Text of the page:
With scores like “Appalachian Spring,” “Rodeo,” “Lincoln Portrait, and “Fanfare for the Common Man” now subsumed into the bedrock of the American consciousness, Copland’s iconic status as musical elder statesman is secure. As Thursday night amply demonstrated, each new exposure to Copland’s music is a reminder of how direct, apt and powerful it remains.

“American Music” (2014)

In 2005, Naxos released a highly praised DVD of two classic Pare Lorentz documentaries, The River (1936) and The Plow that Broke the Plains (1937), with new recordings of their legendary Virgil Thomson scores. The creative forces responsible for this venture—Joseph Horowitz, Angel Gil-Ordóñez, and the Post-Classical Ensemble—have now turned their attention to Aaron Copland’s music for the 1939 film The City. Once again they have transformed the viewer’s experience of an aged film by replacing the monaural soundtrack with new narration and a high-quality stereo recording of the music.

There are numerous excellent justifications for such an undertaking. First, there is no modern recording of this important Copland score. Joseph Horowitz, who is one of the United States’ leading cultural historians, describes the score in his liner notes as “arguably, Copland’s highest achievement as a film composer, but far from his best-known.” The City marked Copland’s first foray into film music, giving him, as he wrote in his autobiography, “the credit I needed to approach Hollywood again.”1 Meanwhile the film itself, which examines the social implications of town planning, is widely considered one of the finest early documentaries: it “tells its story without wasting a shot,” as Time magazine put it back in 1939.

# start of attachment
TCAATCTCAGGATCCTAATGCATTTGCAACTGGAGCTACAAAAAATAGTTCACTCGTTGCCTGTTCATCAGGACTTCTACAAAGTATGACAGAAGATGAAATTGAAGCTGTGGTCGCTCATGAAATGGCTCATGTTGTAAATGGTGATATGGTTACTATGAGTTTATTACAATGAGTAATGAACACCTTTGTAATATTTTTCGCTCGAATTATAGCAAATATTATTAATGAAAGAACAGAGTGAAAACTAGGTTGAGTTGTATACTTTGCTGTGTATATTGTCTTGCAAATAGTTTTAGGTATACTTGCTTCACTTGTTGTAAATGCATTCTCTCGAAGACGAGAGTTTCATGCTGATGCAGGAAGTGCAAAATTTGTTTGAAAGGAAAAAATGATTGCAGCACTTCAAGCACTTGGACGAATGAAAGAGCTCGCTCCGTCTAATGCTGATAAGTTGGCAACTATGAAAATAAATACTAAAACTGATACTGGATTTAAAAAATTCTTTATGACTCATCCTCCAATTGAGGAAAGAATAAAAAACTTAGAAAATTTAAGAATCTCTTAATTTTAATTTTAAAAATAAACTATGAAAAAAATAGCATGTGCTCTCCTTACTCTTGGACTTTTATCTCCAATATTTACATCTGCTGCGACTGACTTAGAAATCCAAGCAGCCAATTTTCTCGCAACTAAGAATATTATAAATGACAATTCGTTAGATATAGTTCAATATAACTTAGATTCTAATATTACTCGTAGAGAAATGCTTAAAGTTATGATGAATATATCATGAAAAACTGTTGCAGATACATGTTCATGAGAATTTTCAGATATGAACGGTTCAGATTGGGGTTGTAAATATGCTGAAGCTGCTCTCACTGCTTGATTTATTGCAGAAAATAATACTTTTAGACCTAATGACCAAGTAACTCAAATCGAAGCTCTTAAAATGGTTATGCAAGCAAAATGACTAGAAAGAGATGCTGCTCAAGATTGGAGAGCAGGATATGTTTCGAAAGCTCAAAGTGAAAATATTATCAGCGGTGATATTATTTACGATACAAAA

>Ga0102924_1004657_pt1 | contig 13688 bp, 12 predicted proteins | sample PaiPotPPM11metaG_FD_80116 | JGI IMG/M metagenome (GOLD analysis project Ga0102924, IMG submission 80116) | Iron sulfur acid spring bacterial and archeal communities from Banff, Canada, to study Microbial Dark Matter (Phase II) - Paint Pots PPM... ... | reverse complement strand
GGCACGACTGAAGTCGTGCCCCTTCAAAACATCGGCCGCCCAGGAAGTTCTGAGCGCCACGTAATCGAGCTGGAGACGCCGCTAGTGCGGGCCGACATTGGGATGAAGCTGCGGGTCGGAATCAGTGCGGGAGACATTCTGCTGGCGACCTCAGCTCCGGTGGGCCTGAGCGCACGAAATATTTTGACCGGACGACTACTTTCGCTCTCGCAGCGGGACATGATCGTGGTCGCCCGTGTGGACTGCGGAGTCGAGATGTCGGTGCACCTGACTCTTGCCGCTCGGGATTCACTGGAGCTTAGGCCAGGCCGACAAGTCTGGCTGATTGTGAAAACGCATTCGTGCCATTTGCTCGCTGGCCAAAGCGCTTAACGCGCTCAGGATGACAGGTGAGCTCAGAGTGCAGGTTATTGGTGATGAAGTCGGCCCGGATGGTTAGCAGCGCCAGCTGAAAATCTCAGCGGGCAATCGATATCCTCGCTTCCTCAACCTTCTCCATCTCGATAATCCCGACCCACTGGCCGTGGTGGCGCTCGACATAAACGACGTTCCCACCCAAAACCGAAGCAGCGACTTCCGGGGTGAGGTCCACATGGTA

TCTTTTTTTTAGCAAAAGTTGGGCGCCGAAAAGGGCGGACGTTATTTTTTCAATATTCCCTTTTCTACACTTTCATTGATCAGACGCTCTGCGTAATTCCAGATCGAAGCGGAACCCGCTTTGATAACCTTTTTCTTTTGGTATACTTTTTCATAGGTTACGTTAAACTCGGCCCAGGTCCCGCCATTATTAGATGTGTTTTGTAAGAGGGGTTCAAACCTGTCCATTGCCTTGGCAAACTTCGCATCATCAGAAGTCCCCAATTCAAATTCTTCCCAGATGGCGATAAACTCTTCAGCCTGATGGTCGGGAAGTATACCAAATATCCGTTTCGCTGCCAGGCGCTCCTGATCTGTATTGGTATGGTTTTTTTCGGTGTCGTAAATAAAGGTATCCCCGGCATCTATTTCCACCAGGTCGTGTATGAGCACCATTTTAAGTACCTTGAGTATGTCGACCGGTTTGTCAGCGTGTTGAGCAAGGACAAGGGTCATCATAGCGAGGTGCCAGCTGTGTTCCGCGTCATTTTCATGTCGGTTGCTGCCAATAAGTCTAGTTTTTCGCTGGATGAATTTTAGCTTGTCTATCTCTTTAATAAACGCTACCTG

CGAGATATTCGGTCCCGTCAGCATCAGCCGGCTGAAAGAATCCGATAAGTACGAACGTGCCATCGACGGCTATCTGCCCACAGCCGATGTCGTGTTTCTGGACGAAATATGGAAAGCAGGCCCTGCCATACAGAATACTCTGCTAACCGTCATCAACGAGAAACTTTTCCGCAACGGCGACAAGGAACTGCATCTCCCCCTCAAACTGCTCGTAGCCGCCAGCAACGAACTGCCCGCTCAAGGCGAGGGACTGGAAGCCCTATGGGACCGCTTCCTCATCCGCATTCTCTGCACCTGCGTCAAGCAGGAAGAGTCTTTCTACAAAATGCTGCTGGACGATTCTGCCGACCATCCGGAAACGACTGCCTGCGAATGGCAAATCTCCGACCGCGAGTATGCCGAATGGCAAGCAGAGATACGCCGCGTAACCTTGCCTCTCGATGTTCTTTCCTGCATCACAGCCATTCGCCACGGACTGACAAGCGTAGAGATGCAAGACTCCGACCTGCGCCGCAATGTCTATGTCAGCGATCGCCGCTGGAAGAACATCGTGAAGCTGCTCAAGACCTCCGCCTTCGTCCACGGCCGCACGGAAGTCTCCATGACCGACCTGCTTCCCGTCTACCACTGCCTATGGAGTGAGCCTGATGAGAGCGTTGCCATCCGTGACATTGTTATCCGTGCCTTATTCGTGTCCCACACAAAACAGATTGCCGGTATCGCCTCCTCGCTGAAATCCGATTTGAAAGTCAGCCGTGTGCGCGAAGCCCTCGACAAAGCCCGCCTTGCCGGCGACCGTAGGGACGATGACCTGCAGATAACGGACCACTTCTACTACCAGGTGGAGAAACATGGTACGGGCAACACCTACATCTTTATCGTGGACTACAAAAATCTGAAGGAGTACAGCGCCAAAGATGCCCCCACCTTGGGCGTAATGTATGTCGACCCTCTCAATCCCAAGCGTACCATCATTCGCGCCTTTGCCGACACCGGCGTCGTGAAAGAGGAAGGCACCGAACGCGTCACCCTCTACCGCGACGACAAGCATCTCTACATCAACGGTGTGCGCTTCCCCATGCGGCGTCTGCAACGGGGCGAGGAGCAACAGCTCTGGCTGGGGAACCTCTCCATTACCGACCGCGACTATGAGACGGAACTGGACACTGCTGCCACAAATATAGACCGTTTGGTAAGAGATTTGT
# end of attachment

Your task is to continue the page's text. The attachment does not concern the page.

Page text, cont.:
Beyond its attraction for Copland scholars and documentary specialists, this DVD offers an array of possibilities for classes on film music and American music history. For example, it would provide an excellent starting point for discussions of Depression-era politics and their impact on the arts. Produced for the 1939 New York World’s Fair, The City brought together a team of leading left-wing artists and thinkers from New York: cinematographers Ralph Steiner and Willard Van Dyke; city planner Lewis Mumford, who wrote the script; Henwar Rodakiewicz, who created the scenario; actor Morris Carnovsky, who was the narrator; and, of course, Aaron Copland. Howard Pollack describes the film, which offers a vision for a better model for living and working in the United States, as an embodiment of the progressive socialist ideals and attitudes that these men shared.3 The City juxtaposes the countryside, a place rich in quality of life but poor in opportunity, with the urban center, its opposite. Mumford’s script proposes the union of the strengths of each lifestyle in new planned communities, which would offer a higher standard of living for American workers. In this context, Copland’s pared down and approachable score for The City serves as the musical expression of this quest for a more humane society, typical of his efforts to attract a broader public during the 1930s.